Illinois senior looking for third pommel horse title at conference meet

Illinois senior looking for third pommel horse title at conference meet

URBANA – Teammates started calling him "Big Ten Ben" toward the end of his sophomore season.

Ben Newman has done nothing since to make them reconsider their choice of nicknames.

"That kind of stuck," the Illinois senior said.

With good reason. Newman is a two-time defending Big Ten champion in the pommel horse and will go for title No. 3 this weekend in Ann Arbor, Mich.

If it happens, the Illini tri-captain will join some mighty exclusive company. Since the league began crowning a pommel horse champion in 1907, two athletes have won the event three times.

The last was Iowa's Bill Buck, from 1958 to 1960. The other is former Illini Harry Koehnemann (1939-41).

"To win three in a row, especially in the pommel horse, it tells you something about that particular athlete," veteran UI coach Yoshi Hayasaki said. "It is definitely one of the most difficult events. It takes so much of your balance and coordination. It (requires) such intricate skills.

"Anyone who can do it three times has to be very good. And I think Ben is that kind of gymnast."

You'd never guess it now, but the Denver native once was ready to write off what's become his signature event.

"I actually didn't like pommel horse the first couple years I did gymnastics," said Newman, who began taking lessons as a kindergartner. "It was my worst event. Then one day I got a new coach."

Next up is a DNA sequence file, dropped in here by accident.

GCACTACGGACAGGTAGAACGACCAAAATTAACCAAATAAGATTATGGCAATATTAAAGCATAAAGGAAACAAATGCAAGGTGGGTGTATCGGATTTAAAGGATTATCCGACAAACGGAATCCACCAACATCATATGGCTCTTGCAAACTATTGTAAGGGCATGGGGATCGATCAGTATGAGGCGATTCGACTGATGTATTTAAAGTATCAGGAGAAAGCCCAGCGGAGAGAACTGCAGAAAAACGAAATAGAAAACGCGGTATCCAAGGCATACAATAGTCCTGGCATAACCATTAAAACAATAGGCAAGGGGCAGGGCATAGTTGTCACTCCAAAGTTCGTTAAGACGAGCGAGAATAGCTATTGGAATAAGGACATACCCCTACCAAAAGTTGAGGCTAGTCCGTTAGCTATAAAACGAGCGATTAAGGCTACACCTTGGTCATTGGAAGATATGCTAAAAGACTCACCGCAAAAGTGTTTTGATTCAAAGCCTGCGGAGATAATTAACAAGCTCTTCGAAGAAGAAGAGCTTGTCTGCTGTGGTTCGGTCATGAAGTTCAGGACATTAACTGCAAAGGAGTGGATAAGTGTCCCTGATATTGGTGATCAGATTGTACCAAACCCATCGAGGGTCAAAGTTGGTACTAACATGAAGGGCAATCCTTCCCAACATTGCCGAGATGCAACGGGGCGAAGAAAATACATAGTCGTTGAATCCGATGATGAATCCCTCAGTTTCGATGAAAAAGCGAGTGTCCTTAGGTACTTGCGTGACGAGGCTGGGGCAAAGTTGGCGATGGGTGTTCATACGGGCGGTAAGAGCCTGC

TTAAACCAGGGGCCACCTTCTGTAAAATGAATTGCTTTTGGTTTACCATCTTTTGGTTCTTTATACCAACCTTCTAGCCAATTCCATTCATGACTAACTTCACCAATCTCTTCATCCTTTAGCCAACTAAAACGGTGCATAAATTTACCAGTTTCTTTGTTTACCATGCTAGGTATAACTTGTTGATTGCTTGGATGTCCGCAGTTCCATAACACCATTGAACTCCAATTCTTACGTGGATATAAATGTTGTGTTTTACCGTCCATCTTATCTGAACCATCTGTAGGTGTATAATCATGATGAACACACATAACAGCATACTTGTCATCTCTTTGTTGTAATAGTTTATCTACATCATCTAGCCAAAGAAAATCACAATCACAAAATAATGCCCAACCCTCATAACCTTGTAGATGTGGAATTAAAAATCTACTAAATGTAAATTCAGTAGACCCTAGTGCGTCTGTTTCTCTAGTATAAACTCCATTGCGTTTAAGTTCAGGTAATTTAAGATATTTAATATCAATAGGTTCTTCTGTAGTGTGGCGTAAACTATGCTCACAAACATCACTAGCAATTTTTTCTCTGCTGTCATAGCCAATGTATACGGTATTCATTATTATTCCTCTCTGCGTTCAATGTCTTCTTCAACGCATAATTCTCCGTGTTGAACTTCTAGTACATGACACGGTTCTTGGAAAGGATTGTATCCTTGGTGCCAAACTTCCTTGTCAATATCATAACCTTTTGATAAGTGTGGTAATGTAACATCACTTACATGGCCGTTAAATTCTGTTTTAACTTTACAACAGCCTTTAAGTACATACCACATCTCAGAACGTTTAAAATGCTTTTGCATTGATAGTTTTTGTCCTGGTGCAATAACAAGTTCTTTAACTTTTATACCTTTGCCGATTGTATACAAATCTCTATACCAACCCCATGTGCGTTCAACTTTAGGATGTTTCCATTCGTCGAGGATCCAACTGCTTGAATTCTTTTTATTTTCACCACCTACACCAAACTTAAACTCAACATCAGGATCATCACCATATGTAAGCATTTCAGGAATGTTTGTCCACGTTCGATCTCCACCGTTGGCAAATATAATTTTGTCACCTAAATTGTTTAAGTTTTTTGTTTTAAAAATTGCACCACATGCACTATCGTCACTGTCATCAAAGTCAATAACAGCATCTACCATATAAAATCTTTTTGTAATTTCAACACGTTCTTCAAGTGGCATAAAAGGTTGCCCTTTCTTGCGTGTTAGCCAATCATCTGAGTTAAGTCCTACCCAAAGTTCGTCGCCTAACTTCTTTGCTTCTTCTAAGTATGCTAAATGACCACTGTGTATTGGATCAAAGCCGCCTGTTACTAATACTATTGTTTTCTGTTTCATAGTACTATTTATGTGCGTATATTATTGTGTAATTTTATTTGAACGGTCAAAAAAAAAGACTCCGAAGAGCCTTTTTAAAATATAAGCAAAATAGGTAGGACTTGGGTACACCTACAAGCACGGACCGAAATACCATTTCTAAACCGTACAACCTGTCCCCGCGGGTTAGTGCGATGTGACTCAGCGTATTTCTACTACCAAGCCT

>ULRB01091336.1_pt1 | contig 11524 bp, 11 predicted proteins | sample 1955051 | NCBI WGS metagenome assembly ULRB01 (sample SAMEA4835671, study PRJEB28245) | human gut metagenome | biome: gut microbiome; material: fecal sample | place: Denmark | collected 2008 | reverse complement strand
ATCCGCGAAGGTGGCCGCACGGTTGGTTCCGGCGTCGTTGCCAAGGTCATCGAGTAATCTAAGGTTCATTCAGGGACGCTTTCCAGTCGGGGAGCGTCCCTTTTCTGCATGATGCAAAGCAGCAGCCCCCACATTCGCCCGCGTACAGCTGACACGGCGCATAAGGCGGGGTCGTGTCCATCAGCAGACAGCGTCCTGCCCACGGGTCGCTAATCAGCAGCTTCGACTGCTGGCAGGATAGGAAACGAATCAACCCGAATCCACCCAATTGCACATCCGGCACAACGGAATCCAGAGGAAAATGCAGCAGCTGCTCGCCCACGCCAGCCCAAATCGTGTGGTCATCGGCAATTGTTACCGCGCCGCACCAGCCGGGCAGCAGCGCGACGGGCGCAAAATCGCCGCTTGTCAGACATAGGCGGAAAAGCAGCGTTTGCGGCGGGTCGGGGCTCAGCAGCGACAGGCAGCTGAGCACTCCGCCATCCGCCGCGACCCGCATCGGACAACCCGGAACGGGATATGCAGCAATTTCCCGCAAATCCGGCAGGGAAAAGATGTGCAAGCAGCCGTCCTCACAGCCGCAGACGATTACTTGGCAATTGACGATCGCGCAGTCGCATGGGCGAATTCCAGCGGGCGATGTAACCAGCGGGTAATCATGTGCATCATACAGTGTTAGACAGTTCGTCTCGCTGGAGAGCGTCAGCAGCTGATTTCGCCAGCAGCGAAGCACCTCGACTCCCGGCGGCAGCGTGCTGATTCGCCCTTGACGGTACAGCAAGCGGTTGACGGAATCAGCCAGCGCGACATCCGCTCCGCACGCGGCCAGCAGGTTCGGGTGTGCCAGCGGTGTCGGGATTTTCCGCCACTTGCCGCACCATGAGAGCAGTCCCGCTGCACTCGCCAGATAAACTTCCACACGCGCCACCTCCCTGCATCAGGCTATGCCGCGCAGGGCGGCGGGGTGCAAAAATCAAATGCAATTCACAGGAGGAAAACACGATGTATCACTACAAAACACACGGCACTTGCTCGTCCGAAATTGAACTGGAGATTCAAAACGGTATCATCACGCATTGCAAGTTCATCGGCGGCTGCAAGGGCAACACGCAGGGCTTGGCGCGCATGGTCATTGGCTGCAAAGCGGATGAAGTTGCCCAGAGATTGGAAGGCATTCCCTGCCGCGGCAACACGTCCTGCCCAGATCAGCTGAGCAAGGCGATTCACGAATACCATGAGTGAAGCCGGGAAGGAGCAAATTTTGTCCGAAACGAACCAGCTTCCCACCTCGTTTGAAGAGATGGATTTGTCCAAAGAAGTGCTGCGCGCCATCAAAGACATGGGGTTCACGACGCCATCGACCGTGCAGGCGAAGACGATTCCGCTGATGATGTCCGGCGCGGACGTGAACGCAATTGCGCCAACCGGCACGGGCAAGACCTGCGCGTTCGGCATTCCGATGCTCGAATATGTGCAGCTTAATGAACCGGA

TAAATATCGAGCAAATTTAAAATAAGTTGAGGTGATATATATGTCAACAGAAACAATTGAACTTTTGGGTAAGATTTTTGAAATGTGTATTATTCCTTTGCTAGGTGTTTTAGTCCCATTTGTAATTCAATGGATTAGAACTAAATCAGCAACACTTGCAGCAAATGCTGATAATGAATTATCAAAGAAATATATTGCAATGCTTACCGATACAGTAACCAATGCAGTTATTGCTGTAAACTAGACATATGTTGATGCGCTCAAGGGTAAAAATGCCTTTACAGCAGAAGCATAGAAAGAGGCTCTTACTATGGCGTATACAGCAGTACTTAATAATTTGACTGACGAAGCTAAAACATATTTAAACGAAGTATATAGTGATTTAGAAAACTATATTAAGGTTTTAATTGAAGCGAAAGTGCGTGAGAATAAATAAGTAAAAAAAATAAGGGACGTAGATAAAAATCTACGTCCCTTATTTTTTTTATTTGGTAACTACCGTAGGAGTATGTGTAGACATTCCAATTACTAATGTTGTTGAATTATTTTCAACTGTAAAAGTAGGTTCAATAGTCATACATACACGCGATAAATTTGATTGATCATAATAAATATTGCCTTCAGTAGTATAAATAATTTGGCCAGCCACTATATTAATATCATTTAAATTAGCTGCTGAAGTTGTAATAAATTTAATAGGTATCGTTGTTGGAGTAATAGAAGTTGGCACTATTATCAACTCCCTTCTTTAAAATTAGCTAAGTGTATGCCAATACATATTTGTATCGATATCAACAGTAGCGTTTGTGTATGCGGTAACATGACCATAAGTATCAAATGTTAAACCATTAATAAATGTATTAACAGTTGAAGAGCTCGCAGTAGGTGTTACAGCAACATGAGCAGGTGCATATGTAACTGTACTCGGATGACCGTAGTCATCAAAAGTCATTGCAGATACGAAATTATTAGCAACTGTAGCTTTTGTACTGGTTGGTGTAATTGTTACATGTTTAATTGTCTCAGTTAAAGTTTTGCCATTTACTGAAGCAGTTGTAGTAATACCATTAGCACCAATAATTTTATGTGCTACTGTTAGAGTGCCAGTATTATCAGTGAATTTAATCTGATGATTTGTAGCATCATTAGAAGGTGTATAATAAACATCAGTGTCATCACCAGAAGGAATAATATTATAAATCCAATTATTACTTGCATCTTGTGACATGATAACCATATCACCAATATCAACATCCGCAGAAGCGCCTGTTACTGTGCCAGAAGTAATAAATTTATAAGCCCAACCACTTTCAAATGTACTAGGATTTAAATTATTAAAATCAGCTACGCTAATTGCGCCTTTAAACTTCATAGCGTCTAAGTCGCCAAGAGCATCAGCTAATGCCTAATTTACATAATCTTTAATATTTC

In one more example of what a small world this can be, former Illini All-American Kevin McMurchie became one of Newman's club coaches when the youngster was 10. For Newman, it was a fortunate crossing of paths. With one simple suggestion from McMurchie – to push out more on his swing and get his hips farther forward – Newman saw almost instant results.

"He said one thing and it kind of clicked with me," he said. "And all the sudden it went from being my worst event to being one of my better events."

It would become Newman's best event. For five consecutive years, beginning in 1997, he was the USA Gymnastics Region IX pommel horse champion in his age division. Twice during that span, Newman was a national silver medalist.

Ever the faithful alumnus, McMurchie made sure his former coach was aware of the Denver dynamo.

"He's the one who told me, 'If you can get this kid, you're going to be very happy,' " Hayasaki said.

Indeed, Newman has given Hayasaki reason to smile from the time he stepped on the UI campus. A three-time NCAA qualifier, he broke the All-America threshold last year by placing fourth at nationals. Besides those twin Big Ten titles, Newman also is the school record-holder in the pommel horse at 9.8 – a figure he reached four times last season.

His stature as one of the nation's best was confirmed again last week when Newman was selected as one of five finalists for the Nissen-Emery Award, which annually honors the top male collegiate gymnast.

"I think he's the most solid performer in pommel horse of anyone I've seen in recent years," Hayasaki said. "Physically, he's gifted. You can see the strength he carries.

"At the same time, he's driven. His training is very intense. He's a very determined gymnast. I think he has everything going for him right now."